What Is Restless Leg Syndrome?
Restless leg syndrome (RLS) is a neurological disorder where a person feels urges to move his or her legs in order to stop unpleasant or tingling sensations while sitting or lying down. The condition can disrupt sleep patterns, leading to fatigue during the day. The condition can also make traveling difficult.
The unpleasant sensations are normally felt in the feet, calves, thighs, and sometimes arms. The feelings that cause RLS sufferers to move their legs are often described as:
- simply uncomfortable
Often people have trouble describing the feelings, only that moving the affected area temporarily alleviates the sensation.
Although it can come at any age, RLS is more common in older adults, as well as people who have the follwing conditions:
- Parkinson's disease
- iron deficiency
- chronic kidney disease
- peripheral neuropathy
Pregnant women also tend to report restless leg syndrome. It can also be a side effect of certain medications.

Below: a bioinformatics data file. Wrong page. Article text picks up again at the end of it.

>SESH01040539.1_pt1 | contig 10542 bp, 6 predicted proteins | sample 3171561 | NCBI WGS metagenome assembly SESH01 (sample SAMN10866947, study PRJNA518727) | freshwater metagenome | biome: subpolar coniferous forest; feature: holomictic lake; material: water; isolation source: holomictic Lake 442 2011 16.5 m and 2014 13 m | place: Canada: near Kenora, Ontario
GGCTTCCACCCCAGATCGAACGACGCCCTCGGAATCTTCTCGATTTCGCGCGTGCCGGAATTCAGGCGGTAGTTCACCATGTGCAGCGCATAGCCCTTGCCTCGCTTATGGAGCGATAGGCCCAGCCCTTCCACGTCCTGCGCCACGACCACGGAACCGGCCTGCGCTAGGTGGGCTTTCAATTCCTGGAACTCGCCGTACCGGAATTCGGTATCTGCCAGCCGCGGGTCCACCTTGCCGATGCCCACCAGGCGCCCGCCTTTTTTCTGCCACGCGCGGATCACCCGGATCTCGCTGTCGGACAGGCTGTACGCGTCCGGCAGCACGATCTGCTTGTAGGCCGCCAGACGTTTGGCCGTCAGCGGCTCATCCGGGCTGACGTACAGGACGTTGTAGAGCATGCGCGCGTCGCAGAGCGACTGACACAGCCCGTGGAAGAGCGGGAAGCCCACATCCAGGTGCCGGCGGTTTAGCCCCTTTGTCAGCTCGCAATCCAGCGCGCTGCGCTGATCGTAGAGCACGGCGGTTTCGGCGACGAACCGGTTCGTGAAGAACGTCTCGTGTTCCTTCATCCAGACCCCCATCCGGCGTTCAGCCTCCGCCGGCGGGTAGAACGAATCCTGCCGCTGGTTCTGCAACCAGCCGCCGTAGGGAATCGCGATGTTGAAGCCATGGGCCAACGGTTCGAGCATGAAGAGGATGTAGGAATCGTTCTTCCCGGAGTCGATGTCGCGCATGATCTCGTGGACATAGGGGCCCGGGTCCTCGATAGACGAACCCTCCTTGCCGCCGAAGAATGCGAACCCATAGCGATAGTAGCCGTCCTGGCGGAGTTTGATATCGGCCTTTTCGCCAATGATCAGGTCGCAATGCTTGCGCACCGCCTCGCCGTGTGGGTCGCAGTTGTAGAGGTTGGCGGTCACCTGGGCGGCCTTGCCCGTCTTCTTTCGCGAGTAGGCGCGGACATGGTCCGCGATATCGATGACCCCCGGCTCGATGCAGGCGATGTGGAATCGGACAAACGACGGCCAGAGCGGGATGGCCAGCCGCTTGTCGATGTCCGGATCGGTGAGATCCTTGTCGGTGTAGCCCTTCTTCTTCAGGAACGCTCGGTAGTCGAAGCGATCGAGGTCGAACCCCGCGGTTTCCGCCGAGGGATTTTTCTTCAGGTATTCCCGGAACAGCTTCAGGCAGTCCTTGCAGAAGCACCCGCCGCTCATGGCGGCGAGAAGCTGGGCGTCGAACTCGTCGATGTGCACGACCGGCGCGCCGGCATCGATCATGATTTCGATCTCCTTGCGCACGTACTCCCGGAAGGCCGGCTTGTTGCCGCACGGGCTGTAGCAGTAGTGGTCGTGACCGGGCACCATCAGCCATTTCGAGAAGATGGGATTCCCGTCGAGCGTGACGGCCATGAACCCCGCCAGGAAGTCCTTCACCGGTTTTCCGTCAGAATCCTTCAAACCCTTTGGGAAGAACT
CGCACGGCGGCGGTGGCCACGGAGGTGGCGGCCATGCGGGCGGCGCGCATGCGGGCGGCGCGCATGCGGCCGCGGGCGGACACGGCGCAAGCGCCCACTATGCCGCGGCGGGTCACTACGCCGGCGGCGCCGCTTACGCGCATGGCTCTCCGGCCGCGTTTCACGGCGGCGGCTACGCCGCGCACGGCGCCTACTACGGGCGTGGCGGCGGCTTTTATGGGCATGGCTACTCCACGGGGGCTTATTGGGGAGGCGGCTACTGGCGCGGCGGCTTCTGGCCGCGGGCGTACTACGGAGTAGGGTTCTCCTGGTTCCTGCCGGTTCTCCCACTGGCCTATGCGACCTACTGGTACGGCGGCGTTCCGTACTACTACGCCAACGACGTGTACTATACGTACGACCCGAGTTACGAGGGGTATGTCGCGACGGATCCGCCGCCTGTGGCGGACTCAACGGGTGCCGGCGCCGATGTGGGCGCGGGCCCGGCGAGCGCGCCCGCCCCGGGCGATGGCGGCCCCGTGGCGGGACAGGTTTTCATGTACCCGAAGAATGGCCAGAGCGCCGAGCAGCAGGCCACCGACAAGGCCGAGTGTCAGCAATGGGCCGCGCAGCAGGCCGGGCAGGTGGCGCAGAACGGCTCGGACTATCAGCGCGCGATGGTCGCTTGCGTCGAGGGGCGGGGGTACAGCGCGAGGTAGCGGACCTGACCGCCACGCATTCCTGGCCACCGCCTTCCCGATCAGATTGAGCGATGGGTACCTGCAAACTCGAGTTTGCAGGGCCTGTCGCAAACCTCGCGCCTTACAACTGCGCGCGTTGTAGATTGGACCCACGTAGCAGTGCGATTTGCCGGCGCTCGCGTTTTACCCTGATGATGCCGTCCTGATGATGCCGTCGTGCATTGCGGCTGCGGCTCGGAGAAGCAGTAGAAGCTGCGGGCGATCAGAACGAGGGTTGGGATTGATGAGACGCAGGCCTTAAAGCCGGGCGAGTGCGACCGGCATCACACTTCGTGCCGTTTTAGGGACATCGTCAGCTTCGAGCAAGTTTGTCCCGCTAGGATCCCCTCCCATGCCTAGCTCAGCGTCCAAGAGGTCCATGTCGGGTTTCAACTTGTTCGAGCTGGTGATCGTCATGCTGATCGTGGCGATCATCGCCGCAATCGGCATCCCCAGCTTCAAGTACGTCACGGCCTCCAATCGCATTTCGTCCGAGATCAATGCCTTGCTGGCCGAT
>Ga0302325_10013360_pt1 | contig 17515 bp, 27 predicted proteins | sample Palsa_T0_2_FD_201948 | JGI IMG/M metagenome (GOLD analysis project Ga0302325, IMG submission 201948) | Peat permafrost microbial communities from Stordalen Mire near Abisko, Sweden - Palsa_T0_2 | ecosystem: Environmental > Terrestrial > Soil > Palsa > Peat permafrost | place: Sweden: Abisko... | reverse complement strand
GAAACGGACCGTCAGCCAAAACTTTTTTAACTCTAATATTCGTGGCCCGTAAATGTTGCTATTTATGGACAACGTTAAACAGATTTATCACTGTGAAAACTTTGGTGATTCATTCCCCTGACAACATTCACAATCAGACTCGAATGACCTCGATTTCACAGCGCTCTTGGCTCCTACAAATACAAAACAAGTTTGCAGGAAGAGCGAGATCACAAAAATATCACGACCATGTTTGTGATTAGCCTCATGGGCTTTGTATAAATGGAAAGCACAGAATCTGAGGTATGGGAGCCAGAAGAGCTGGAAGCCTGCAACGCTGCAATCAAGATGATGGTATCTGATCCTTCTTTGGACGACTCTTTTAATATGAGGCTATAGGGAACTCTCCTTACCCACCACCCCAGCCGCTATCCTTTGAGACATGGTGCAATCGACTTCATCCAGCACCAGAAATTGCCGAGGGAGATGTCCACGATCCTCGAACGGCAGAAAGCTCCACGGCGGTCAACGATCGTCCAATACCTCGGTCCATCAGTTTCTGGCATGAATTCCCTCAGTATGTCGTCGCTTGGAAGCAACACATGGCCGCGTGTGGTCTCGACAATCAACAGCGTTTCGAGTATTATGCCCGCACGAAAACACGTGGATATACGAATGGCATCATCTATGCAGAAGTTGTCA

A diagnosis of restless leg syndrome normally comes after a patient successfully describes his or her feelings to a doctor. Your doctor may refer you to a sleep specialist. Often the underlying condition—should there be one—is treated to reduce the symptoms of restless leg syndrome. If there are no other causes, a doctor may prescribe medications such as opioids, muscle relaxants, or medication normally used for Parkinson's disease or epilepsy.
Lifestyle changes can also help people with restless leg syndrome:
- avoiding alcohol and caffeine
- taking baths
- getting a massage
- having a comfortable sleep environment
- getting regular exercise
- taking over-the-counter pain relievers